How THE HANDYMAN’S HISTORY Came To Be

I was facing a very uncertain future in 2008. Therefore, when I finished THE HANDYMAN’S PROMISE, I wanted the ending to work as an ending for the book, and, if need be, the series. Although I didn’t know what was going to happen to me, I DID know what was going to happen to Ed Stephens (kind of), which is the advantage of living life within one’s imagination. Everything turns out the way you want it.

I thought a lot about Ed and Rick and Porterfield over the years. I never really gave up hope that I’d someday land in the right circumstances to get more of the story into the world. In fact, as early as 2009 I had the next book planned in my mind. I wasn’t terribly satisfied with it, though. I felt it took the story too far away from where I had left it. Something, I thought, needs to happen before I can take “the guys” (that’s how I think of them) to another phase in their relationship. Too, there were the supporting characters, who mean as much to me as Ed and Rick. I’ve always felt the need to be as honest with them as I am about the guys.

I think it was was around 2012 or 2013 when the idea for what became THE HANDYMAN’S HISTORY first started to form in my mind. It had always bugged me that Ed seemed to be just existing until he met Rick in the autumn of 1980. What happened before that? How on Earth did a guy like Ed survive in a place like Porterfield all those years? I wanted to know as much about his past as his future.

I also began to wonder about Ed’s deceased dad, Tim Stephens. Ed obviously thought highly of him. What was his story?

Writers are like bag ladies; we are constantly picking up scraps that may appear unimportant to other people, but often become the kernels from which good stories grow. Somehow the idea of exploring Tim Stephens’ life became intertwined in my mind with a backstory based on bits and pieces of real life stories I’d collected over the years. It finally occurred to me that the best way to learn more about Ed’s past was through Tim.

I didn’t want it to be a “prequal,” though. I wanted to move Ed’s story with Rick forward as well. I began to conceive a book set in the present (well, present for the guys), with flashbacks to Ed’s earlier years. (SIDE NOTE: I cannot tell you how annoyed I was when I first saw THIS IS US on TV and watched the writers pull this concept off brilliantly. Shit, I thought. I should have gotten this book out years ago. Now it looks like I’m copying!) I began to see that something in the present, which turned out to be 1985 as I wanted to move past the terrible sadness of a main character’s death in early 1984, would allow Ed to turn inward and think about the past and his discomfort with it. So I dug around in my scrap bag and began tracing the history of both Tim Stephens and his son.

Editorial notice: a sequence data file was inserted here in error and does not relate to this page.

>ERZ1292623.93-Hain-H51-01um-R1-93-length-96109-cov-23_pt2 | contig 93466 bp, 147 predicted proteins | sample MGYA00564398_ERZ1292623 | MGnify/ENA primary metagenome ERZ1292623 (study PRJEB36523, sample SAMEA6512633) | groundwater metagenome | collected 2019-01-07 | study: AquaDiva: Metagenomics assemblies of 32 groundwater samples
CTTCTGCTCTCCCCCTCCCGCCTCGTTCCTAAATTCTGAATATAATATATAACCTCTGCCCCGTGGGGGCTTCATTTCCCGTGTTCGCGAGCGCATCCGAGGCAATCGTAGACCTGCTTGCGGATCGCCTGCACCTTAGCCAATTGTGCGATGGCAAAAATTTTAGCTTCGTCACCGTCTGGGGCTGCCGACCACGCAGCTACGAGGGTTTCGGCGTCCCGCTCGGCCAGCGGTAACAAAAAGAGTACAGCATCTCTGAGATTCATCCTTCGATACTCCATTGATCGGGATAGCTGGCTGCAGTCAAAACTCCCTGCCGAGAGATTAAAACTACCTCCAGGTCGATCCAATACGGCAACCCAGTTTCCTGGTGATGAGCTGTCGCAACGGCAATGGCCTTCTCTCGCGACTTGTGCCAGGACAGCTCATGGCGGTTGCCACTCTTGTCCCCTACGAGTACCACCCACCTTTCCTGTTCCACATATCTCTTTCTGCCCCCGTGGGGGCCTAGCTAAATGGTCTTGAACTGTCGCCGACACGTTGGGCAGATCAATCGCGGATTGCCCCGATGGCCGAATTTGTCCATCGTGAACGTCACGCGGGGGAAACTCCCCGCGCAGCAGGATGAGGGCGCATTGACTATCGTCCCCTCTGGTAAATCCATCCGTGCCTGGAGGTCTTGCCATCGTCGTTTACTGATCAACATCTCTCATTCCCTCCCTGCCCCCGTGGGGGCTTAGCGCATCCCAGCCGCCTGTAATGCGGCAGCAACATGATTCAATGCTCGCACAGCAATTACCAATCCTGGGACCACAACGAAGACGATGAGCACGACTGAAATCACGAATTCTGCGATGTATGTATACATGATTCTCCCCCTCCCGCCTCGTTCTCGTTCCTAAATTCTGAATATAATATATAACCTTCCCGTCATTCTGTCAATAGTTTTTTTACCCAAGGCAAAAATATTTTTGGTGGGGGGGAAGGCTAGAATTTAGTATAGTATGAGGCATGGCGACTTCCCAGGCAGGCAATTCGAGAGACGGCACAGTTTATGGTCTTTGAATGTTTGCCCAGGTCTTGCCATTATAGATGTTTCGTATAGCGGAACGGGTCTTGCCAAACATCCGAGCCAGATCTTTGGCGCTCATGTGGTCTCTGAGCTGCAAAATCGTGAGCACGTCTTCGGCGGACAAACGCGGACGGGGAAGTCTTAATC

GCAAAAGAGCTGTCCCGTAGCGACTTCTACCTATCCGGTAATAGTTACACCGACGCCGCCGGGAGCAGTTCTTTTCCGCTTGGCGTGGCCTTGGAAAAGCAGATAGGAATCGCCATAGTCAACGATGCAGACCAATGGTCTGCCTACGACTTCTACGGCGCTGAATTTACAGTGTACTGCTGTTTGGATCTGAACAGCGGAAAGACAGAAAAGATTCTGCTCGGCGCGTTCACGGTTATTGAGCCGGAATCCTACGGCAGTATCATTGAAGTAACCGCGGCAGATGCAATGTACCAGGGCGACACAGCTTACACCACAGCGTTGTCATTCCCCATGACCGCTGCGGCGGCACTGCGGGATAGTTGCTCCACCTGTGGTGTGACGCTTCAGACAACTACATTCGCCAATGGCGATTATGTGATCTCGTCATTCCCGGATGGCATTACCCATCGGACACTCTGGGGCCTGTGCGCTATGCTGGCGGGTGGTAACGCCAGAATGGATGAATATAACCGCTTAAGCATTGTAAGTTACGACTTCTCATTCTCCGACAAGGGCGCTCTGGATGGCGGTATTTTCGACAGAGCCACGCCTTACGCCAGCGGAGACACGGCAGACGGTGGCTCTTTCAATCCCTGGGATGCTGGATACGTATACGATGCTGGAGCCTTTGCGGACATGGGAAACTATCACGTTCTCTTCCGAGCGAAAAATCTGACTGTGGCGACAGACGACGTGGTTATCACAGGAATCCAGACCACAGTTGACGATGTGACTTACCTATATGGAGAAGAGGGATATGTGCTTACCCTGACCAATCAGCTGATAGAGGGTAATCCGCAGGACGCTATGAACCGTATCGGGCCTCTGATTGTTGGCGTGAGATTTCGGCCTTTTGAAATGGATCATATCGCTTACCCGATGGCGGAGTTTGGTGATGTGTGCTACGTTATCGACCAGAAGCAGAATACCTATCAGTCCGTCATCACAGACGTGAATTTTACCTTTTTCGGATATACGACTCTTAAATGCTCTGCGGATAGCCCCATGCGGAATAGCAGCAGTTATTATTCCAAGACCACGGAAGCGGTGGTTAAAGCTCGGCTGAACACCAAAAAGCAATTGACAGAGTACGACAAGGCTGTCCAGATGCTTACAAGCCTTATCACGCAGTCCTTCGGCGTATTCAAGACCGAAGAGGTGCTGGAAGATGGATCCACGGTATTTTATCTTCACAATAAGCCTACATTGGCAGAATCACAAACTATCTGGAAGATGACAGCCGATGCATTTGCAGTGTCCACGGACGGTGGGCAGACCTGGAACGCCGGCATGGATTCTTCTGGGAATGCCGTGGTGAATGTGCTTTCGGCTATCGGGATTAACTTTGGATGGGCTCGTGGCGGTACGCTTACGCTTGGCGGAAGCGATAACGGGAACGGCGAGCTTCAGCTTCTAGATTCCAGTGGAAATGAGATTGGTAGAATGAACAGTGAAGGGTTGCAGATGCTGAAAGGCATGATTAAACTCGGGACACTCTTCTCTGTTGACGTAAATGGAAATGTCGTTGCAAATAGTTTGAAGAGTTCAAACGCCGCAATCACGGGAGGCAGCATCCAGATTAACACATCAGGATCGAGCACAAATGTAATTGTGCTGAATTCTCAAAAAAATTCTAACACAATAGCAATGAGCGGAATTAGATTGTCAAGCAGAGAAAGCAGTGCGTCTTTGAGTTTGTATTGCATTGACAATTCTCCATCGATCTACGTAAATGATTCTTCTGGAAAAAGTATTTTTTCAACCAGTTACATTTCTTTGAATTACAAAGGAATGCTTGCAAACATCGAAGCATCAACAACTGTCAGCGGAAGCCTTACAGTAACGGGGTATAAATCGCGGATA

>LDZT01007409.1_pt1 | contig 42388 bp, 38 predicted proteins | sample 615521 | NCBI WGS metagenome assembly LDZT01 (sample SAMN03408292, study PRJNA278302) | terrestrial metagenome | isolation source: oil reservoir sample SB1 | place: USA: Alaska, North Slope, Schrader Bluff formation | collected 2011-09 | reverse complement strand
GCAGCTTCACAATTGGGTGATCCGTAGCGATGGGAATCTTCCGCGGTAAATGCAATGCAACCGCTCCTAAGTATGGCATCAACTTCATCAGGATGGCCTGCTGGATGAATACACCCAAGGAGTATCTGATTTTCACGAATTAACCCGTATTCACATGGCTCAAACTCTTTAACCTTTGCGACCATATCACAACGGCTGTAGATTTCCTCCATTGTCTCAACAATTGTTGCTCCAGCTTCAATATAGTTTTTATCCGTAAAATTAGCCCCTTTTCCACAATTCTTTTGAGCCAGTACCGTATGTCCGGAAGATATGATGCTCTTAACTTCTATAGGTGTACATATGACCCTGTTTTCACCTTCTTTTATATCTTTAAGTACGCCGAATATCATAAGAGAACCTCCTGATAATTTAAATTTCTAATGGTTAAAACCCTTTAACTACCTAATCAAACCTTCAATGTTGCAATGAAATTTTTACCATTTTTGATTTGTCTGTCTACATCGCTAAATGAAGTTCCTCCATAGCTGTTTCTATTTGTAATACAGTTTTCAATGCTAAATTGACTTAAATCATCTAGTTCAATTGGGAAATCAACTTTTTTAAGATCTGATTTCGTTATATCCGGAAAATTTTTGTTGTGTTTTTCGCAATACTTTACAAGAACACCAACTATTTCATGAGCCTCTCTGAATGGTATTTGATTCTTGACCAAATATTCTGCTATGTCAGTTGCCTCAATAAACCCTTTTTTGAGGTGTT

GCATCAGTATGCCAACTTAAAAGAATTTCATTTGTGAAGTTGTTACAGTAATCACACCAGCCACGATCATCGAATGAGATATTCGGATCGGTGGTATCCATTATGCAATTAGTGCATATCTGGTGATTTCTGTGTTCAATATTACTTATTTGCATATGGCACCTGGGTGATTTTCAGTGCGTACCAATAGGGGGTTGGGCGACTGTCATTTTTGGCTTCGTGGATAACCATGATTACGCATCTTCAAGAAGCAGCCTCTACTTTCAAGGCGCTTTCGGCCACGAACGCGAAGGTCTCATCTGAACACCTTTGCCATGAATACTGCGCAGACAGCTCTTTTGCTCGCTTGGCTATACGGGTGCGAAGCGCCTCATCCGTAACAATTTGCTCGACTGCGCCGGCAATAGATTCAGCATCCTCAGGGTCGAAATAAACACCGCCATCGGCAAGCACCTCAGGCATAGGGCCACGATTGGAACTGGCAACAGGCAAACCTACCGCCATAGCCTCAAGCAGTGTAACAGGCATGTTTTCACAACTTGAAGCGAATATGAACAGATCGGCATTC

Putting this together made me realize that Rick would be put in the position of saying “Yes dear” a lot, and constantly providing support as opposed to drama. I liked that idea, though. I thought of this as Ed’s book, and I wanted him firmly center stage. Plus, Rick could have been impatient with Ed and not so supportive of his determination to lay the ghosts of the past to rest. The fact that Rick was next to Ed through every step, always having his back, said more about Rick and his relationship with Ed than I could have said in mere words.

The main goal for me as a writer and for Ed as a gay man living in a small town in the eighties was to align the past and the present and prepare Ed for his future. As the writing progressed I was amazed at what I learned. You may think that the writer dictates everything that happens in a story, but that simply isn’t so. Quite often the characters tell the writer what actually happens, and it’s not always what the writer had planned. THE HANDYMAN’S HISTORY is not the book I originally envisioned; with Ed’s input it came to life as a truer description of Ed and his quest to be a better man. Frankly, that’s when a writer turns into a doting parent of sorts. I am so PROUD of him! My mental picture of him has changed as well. I’ve always seen Ed as kind of boyish, in fact in this book Rick kids him at one point about losing his boyish charm. Ed has lost it. I now see him as a man in every sense of the word — tall, broad shouldered, and having a maturity that has made him a good deal more handsome than I ever pictured him previously. And for some reason I see his hair a good deal longer and his mustache thicker. I don’t know. That must have come from some picture that Ed emailed directly to my brain.

With this book, Ed Stephens has grown up. Again, I can’t tell you how proud I am of him. He is now ready to face whatever comes next. Not only that, but observing him with Rick in this book clued me in to the fact that Ed alone is strong, but together with Rick they are a force to be reckoned with. I expect great things of them going forward.

I did not see this coming. For the longest time I was stuck on the image that begins the book, Ed waking up on a dangerously cold morning in January to Bruce Springsteen’s “Cover Me” on the radio. My mission, if I would accept it, was to get Ed out of that bed and finish growing up with the help of the man sleeping next to him — the lover that would cover him, no matter what.

Mission accomplished. I hope you enjoy the book as much as I do. 

 

COVER ME  BRUCE SPRINGSTEEN  1984

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